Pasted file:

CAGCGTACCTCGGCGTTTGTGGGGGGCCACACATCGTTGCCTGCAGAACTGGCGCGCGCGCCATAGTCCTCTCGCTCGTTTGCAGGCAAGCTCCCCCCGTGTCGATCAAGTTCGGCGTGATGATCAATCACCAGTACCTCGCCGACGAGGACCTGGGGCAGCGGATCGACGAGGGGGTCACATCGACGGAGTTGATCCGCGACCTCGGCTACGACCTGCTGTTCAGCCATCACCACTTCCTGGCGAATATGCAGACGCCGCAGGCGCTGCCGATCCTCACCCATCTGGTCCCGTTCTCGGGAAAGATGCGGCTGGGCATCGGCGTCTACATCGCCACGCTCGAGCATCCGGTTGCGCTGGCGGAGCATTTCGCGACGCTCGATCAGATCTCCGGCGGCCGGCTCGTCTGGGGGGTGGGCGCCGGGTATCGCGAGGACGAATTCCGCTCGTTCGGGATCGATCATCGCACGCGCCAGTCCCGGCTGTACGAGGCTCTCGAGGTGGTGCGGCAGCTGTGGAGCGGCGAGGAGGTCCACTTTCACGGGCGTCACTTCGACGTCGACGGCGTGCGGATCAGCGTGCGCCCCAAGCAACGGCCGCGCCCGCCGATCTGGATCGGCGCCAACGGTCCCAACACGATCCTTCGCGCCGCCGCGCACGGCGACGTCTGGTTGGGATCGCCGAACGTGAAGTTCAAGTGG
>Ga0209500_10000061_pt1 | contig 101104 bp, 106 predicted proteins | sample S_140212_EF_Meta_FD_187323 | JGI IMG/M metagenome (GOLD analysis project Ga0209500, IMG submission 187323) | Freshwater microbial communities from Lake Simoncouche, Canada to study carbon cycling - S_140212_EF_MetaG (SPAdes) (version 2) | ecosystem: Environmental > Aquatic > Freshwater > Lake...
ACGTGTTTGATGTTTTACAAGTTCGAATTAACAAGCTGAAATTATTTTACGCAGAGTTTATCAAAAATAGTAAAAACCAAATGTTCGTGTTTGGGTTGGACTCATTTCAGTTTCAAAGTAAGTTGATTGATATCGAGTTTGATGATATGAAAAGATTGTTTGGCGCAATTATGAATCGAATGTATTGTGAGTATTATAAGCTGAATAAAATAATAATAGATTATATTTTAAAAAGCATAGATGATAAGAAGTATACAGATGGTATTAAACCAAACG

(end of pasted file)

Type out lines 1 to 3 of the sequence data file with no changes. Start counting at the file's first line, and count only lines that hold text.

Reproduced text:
CAGCGTACCTCGGCGTTTGTGGGGGGCCACACATCGTTGCCTGCAGAACTGGCGCGCGCGCCATAGTCCTCTCGCTCGTTTGCAGGCAAGCTCCCCCCGTGTCGATCAAGTTCGGCGTGATGATCAATCACCAGTACCTCGCCGACGAGGACCTGGGGCAGCGGATCGACGAGGGGGTCACATCGACGGAGTTGATCCGCGACCTCGGCTACGACCTGCTGTTCAGCCATCACCACTTCCTGGCGAATATGCAGACGCCGCAGGCGCTGCCGATCCTCACCCATCTGGTCCCGTTCTCGGGAAAGATGCGGCTGGGCATCGGCGTCTACATCGCCACGCTCGAGCATCCGGTTGCGCTGGCGGAGCATTTCGCGACGCTCGATCAGATCTCCGGCGGCCGGCTCGTCTGGGGGGTGGGCGCCGGGTATCGCGAGGACGAATTCCGCTCGTTCGGGATCGATCATCGCACGCGCCAGTCCCGGCTGTACGAGGCTCTCGAGGTGGTGCGGCAGCTGTGGAGCGGCGAGGAGGTCCACTTTCACGGGCGTCACTTCGACGTCGACGGCGTGCGGATCAGCGTGCGCCCCAAGCAACGGCCGCGCCCGCCGATCTGGATCGGCGCCAACGGTCCCAACACGATCCTTCGCGCCGCCGCGCACGGCGACGTCTGGTTGGGATCGCCGAACGTGAAGTTCAAGTGG
>Ga0209500_10000061_pt1 | contig 101104 bp, 106 predicted proteins | sample S_140212_EF_Meta_FD_187323 | JGI IMG/M metagenome (GOLD analysis project Ga0209500, IMG submission 187323) | Freshwater microbial communities from Lake Simoncouche, Canada to study carbon cycling - S_140212_EF_MetaG (SPAdes) (version 2) | ecosystem: Environmental > Aquatic > Freshwater > Lake...
ACGTGTTTGATGTTTTACAAGTTCGAATTAACAAGCTGAAATTATTTTACGCAGAGTTTATCAAAAATAGTAAAAACCAAATGTTCGTGTTTGGGTTGGACTCATTTCAGTTTCAAAGTAAGTTGATTGATATCGAGTTTGATGATATGAAAAGATTGTTTGGCGCAATTATGAATCGAATGTATTGTGAGTATTATAAGCTGAATAAAATAATAATAGATTATATTTTAAAAAGCATAGATGATAAGAAGTATACAGATGGTATTAAACCAAACG